g. Sexual acting-out in a prepubertal child. 6. Recognize that common complaints such as non-specific somatic pain, new onset enuresis, or sudden changes in temperament that may indicate a child who has been the victim of physical or sexual abuse. 7. Recognize that certain injuries, such as burns or fractures, may result from trauma which can be inflicted or accidental; elicit and verify historical, physical and laboratory and developmental information to evaluate mechanism and cause. 8. Recognize that certain outcomes such as pregnancy or sexually-transmitted disease may result from sexual abuse or consensual intercourse, depending upon the chronological and developmental age of the patient and perpetrator/partner. 9. Interpret the significance of the presence or absence of physical findings in the context of the specific case, considering the history (especially that obtained from the child), social situation, child’s developmental age and the examination findings. 10. When evaluating a source patient, recognize that other children may have been victimized, and that one child may be the victim of more than one form of abuse and neglect. 11. Develop an efficient approach to finding information resources related to child maltreatment (e.g., information on the web, in the literature, text books, or PDAs) to obtain rapid information that is relevant to the assessment of patient. 12. In dealing with the patients with alleged maltreatment, recognize the limitations of your knowledge and commit to expanding your knowledge base in a systematic fashion. COMPETENCY 3. Communication Skills. Demonstrate interpersonal and communication skills that result in information exchange and partnering with patients, their families and professional associates. 1. Talk to family members about sensitive issues relating to alleged abuse and neglect in a manner that takes into account culture, religion, age, and personal beliefs. 2. In cases of serious or life-threatening disease, counsel the patient’s family with sensitivity to their desire and need to know about: a. prognosis and possible impact of maltreatment b. decisions about treatment options which they may face c. involvement of DCFS, law enforcement and the state’s attorneys d. support services that they may seek in the hospital and community 3. Write an effective and timely consultation note that summarizes the findings and recommendations of the advocacy team, focusing on the assessment if abuse is a

possibility e.g., mechanism of injury in physical abuse, and explanations of normal findings in a child with alleged sexual abuse.

COMPETENCY 4. Practice-based Learning and Improvement. Demonstrate knowledge, skills and attitudes needed for continuous self-assessment, using scientific methods and evidence to investigate, evaluate, and improve one’s patient care practice.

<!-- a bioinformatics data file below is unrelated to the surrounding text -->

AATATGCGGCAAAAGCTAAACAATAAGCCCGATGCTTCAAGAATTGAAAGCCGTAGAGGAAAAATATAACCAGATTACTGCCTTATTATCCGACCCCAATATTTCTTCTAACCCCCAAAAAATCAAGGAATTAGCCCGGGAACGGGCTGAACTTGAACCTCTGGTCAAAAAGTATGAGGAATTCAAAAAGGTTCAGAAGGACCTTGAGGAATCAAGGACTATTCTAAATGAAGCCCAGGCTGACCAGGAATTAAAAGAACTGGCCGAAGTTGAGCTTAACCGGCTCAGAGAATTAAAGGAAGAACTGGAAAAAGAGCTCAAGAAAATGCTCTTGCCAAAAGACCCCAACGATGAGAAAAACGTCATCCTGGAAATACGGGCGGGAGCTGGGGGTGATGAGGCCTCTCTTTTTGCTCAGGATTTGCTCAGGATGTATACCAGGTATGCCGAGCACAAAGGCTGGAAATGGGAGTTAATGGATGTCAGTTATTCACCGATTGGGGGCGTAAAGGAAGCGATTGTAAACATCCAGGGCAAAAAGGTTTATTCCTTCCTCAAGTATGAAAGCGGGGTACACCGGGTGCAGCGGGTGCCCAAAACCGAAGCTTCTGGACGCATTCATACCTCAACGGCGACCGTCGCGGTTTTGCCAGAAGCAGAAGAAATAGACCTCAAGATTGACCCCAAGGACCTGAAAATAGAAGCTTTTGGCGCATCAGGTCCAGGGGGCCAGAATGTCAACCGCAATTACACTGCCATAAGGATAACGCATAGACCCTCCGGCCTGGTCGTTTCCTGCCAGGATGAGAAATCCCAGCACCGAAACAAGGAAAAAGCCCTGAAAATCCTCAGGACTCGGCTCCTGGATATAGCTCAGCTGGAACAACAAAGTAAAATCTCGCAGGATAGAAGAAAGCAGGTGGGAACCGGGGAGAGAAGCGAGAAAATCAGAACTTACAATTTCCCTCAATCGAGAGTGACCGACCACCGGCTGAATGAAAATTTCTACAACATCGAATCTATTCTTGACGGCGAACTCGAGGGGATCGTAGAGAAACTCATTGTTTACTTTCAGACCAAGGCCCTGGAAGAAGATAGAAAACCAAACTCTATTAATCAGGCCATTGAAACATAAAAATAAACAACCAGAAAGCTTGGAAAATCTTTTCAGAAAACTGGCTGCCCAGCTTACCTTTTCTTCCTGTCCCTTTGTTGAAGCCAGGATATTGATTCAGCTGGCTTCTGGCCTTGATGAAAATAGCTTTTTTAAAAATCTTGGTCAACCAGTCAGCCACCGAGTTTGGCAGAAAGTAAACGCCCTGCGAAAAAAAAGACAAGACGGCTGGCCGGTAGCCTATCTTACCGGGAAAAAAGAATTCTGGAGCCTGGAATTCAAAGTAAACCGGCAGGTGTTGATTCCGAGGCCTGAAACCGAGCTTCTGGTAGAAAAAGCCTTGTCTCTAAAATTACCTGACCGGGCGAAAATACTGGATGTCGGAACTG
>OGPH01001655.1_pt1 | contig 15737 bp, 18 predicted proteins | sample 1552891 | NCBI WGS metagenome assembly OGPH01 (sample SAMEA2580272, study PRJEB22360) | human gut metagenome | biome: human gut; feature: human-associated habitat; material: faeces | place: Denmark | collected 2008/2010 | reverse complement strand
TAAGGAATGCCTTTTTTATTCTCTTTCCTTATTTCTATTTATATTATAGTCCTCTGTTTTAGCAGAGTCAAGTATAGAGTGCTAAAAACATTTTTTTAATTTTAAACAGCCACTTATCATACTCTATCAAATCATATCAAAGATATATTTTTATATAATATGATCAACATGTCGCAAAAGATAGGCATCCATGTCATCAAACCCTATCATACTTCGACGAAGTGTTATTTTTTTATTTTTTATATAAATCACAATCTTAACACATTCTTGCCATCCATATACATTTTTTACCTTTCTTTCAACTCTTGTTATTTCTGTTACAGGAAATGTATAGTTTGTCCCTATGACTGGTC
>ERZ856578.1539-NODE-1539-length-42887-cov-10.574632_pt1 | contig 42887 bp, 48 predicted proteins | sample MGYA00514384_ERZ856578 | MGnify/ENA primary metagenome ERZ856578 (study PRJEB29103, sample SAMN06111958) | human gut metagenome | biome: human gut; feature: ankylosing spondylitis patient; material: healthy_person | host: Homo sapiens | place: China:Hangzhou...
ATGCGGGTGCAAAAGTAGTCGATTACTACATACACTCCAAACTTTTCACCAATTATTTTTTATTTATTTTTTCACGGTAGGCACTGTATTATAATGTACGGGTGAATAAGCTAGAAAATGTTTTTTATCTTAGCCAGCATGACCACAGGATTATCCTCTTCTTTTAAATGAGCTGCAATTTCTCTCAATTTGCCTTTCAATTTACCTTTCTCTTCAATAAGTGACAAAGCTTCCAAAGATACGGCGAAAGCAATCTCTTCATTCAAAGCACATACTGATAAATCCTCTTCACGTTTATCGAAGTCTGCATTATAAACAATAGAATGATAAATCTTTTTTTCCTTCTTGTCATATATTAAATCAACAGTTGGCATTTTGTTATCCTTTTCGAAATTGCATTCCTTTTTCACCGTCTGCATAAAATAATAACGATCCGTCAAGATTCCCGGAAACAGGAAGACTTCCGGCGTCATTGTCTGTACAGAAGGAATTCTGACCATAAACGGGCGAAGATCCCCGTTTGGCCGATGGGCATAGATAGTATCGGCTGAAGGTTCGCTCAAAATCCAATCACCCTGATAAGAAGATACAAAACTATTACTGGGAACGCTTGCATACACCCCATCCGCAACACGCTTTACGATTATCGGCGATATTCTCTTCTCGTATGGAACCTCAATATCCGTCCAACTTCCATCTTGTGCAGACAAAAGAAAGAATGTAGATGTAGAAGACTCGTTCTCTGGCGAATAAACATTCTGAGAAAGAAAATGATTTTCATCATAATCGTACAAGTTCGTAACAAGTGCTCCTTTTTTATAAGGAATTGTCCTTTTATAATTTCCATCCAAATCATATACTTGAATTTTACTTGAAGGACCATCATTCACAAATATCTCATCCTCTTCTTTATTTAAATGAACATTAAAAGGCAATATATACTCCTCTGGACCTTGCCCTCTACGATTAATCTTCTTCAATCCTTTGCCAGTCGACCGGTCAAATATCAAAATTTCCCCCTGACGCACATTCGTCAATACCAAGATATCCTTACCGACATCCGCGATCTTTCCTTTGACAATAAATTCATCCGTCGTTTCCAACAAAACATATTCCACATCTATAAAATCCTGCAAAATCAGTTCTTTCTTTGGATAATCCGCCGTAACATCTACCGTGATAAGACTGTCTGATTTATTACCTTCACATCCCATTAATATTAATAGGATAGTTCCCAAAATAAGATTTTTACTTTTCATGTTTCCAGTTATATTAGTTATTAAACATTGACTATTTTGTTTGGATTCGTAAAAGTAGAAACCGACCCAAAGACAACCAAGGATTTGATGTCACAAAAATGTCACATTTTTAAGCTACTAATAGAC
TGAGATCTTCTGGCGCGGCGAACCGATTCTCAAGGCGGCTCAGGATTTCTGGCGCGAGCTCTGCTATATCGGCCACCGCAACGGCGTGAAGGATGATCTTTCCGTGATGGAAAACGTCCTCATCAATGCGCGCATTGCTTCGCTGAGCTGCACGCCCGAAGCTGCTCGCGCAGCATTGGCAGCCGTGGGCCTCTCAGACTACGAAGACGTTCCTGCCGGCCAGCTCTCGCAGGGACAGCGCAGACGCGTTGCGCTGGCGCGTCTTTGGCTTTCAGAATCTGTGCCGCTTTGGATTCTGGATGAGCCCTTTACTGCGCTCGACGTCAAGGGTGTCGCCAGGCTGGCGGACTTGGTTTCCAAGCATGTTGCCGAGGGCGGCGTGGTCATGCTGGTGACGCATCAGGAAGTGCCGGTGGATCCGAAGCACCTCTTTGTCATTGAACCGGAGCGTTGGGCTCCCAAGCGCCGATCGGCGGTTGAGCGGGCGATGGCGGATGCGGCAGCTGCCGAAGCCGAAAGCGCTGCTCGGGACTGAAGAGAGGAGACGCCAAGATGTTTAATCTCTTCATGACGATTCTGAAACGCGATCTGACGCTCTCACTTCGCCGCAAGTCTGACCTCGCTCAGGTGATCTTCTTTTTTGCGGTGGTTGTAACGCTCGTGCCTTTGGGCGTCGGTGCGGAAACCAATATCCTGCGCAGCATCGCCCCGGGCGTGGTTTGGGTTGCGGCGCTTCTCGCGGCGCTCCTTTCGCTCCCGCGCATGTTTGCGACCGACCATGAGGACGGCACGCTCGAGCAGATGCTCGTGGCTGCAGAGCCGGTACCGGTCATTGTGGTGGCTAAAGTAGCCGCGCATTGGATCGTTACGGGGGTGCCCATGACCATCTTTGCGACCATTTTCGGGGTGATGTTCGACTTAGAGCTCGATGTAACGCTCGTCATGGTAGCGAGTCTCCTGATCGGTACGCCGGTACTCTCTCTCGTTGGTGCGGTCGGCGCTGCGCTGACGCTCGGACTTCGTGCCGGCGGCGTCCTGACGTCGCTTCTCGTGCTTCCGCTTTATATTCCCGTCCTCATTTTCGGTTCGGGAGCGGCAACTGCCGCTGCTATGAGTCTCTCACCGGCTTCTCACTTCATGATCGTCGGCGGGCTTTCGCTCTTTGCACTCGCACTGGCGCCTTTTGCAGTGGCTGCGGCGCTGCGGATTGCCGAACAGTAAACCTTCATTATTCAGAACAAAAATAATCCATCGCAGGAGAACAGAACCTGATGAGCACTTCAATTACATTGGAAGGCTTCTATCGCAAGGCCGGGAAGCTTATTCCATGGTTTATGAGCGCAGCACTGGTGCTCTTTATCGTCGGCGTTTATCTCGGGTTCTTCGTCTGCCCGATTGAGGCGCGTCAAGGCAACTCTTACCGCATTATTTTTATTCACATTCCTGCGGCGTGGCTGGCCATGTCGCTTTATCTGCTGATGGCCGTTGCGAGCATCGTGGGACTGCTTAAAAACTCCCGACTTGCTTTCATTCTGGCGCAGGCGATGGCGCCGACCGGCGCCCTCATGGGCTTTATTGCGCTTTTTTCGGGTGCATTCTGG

1. Identify standardized guidelines for diagnosis and treatment of child maltreatment and learn the rationale behind such guidelines. 2. Identify and use resources, including the application of technology to obtain up-to-date information dealing with child maltreatment, especially physical and sexual abuse. 3. Identify personal learning needs, systematically organize relevant information resources for future reference, and plan for continuing data acquisition if indicated. COMPETENCY 5. Professionalism. Demonstrate a commitment to carrying out professional responsibilities, adherence to ethical principles, and sensitivity to diversity. 1. Reflect on your own biases toward child maltreatment and persons who victimize children and take steps to assure that these biases don’t interfere with the care you deliver. 2. Appreciate the psychosocial impact of child maltreatment (e.g. on the child, family, parents’ work, school, etc.). 3. Respect your patients privacy, autonomy and need to maintain a positive self concept, irrespective of age, gender, or health belief system. 4. Be sensitive to the ethical and legal dilemmas faced by individuals working with maltreated children. Strive to understand how the care team deals with these dilemmas and use experiences to enhance your understanding of the issues. 5. Respect confidentiality and privacy of patients who have sensitive diagnoses and describe the laws protecting them from disclosures to others without a need to know. COMPETENCY 6. Systems-Based Practice. Understand how to practice quality health care and advocate for patients within the context of the health care system. 1. Describe the legal and social system that deals with child abuse, including court proceedings, and consult and cooperate with members of the child abuse multidisciplinary response team that are available to you in your community. 2. Discuss the role of various social and legal systems for victims of abuse and neglect, including child protective services, advocacy centers, law enforcement, guardians ad litem, child protection specialists and child abuse experts. 3. Describe current advocacy efforts by the AAP or other child maltreatment organizations in preventing and/or evaluating possible victims of abuse.